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Seasonal prediction of European cereal prices: good forecasts using bad models?

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Author Info

  • Adusei Jumah

    (Institute for Advanced Studies and University of Vienna, Austria)

  • Robert M. Kunst

    (Institute for Advanced Studies and University of Vienna, Austria)

Abstract

Because of their natural adherence to the climate and pronounced seasonal cycles, prices of field crops constitute an interesting field for exploring seasonal time series models. We consider quarterly prices of two major cereals: barley and wheat. Using traditional in-sample fit and moving-window techniques, we investigate whether seasonality is deterministic or unit-root stochastic and whether seasonal cycles have converged over time. We find that seasonal cycles in the data are mainly deterministic and that evidence on common cycles across countries differs for the two commodities. Out-of-sample prediction experiments, however, yield a ranking with respect to accuracy that does not match the statistical in-sample evidence. Parametric bootstrap experiments establish that the observed mismatch is indeed an inherent and systematic feature. Copyright © 2008 John Wiley & Sons, Ltd.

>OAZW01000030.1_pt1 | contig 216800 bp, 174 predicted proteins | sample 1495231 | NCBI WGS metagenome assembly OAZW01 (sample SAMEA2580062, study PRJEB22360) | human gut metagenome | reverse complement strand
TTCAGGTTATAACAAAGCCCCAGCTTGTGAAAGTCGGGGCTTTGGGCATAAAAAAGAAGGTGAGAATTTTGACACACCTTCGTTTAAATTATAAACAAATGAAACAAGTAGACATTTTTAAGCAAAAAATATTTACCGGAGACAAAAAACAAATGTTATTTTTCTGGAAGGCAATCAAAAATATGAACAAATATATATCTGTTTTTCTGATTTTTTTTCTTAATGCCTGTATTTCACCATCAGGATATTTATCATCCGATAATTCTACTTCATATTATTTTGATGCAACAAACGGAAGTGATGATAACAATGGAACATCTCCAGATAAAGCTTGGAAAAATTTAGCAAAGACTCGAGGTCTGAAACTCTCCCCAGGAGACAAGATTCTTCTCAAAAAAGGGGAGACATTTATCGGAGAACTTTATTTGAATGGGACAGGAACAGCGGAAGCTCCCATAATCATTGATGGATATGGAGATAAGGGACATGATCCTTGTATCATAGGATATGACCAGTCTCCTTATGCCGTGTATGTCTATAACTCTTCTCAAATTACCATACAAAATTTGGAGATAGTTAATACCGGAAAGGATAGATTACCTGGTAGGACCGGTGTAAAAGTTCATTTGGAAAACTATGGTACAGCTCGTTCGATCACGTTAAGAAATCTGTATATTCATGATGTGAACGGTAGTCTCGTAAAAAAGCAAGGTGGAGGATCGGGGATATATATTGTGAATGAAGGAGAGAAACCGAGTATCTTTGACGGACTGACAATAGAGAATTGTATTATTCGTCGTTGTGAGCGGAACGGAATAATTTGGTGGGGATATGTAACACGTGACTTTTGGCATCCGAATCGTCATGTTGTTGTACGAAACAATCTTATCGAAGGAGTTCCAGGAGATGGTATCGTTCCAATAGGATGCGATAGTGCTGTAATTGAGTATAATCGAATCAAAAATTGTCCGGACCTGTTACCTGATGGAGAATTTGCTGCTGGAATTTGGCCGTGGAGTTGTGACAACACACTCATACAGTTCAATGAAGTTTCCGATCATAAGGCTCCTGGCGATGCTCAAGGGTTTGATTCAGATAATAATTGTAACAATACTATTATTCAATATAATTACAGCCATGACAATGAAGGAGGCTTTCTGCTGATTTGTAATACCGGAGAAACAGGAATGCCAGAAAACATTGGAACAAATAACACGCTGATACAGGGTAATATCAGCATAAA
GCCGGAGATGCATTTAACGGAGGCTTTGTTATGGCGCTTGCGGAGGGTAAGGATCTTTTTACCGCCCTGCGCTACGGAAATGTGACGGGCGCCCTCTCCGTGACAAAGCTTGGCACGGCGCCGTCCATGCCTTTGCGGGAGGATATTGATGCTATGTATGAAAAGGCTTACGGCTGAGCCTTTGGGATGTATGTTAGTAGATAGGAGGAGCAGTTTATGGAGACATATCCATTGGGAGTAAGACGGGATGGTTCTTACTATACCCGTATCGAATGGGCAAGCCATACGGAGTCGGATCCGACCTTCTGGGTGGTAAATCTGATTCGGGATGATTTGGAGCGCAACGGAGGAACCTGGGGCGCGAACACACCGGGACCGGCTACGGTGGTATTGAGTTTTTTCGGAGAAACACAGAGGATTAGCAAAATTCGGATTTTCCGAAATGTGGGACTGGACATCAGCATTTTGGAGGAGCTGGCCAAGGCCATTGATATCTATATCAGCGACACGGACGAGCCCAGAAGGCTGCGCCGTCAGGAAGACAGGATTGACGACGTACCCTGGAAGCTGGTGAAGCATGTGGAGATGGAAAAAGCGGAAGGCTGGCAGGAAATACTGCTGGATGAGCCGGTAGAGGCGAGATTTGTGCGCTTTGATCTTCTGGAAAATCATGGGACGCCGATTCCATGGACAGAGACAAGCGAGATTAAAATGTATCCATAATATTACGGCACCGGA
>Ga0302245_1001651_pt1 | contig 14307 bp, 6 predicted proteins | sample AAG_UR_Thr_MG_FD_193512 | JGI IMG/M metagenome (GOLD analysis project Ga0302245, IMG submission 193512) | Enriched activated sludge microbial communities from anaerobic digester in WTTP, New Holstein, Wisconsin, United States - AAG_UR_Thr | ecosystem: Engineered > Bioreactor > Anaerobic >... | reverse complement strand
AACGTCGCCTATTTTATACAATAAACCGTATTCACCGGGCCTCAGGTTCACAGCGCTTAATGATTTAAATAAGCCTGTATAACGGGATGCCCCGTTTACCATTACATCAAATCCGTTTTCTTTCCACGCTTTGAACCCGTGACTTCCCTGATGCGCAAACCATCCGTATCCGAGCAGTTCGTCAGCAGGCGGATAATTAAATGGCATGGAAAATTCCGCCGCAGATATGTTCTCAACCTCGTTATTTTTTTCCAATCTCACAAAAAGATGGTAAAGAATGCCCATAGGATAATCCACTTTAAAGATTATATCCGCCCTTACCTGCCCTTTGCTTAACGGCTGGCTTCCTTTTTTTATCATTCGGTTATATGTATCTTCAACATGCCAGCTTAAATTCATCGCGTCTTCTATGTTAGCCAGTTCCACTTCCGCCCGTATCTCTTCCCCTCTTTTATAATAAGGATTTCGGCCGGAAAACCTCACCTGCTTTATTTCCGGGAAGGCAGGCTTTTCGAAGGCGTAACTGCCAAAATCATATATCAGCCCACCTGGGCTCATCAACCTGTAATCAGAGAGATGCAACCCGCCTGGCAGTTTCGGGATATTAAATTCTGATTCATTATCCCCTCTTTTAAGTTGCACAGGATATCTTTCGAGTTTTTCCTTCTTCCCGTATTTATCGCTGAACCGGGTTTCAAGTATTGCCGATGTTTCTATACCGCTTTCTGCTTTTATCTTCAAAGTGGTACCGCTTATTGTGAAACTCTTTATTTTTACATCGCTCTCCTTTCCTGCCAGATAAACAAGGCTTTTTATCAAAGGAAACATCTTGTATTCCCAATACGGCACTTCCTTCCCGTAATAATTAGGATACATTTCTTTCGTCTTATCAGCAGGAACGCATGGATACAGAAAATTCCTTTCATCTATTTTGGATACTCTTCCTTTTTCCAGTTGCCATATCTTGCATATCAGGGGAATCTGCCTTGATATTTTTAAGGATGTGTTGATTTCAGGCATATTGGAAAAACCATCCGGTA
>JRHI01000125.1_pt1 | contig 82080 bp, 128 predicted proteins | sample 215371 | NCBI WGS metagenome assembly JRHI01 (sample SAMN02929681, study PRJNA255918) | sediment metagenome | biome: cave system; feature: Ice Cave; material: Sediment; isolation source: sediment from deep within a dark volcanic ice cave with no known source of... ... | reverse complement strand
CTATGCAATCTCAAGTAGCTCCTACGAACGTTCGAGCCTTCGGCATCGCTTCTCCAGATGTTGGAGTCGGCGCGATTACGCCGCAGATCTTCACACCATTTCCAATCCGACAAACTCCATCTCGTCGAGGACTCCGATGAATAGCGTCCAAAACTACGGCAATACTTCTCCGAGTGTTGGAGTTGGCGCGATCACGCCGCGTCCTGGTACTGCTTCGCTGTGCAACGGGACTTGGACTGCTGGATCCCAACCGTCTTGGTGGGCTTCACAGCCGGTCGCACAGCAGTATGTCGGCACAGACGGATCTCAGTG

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Bibliographic Info

Article provided by John Wiley & Sons, Ltd. in its journal Journal of Forecasting.

Volume (Year): 27 (2008)
Issue (Month): 5 ()
Pages: 391-406

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Handle: RePEc:jof:jforec:v:27:y:2008:i:5:p:391-406

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Web page: http://www3.interscience.wiley.com/cgi-bin/jhome/2966

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Cited by:
  1. Jumah, Adusei & Kunst, Robert M., 2008. "Optimizing Time-series Forecasts for Inflation and Interest Rates Using Simulation and Model Averaging," Economics Series 231, Institute for Advanced Studies.
  2. Martin-Rodriguez, Gloria & Caceres-Hernandez, Jose Juan, 2012. "Forecasting weekly Canary tomato exports from annual surface data," 2012 Conference, August 18-24, 2012, Foz do Iguacu, Brazil 126364, International Association of Agricultural Economists.
  3. Isengildina-Massa, Olga & MacDonald, Stephen, 2009. "U.S. Cotton Prices and the World Cotton Market; Forecasting and Structural Change," Economic Research Report 55950, United States Department of Agriculture, Economic Research Service.

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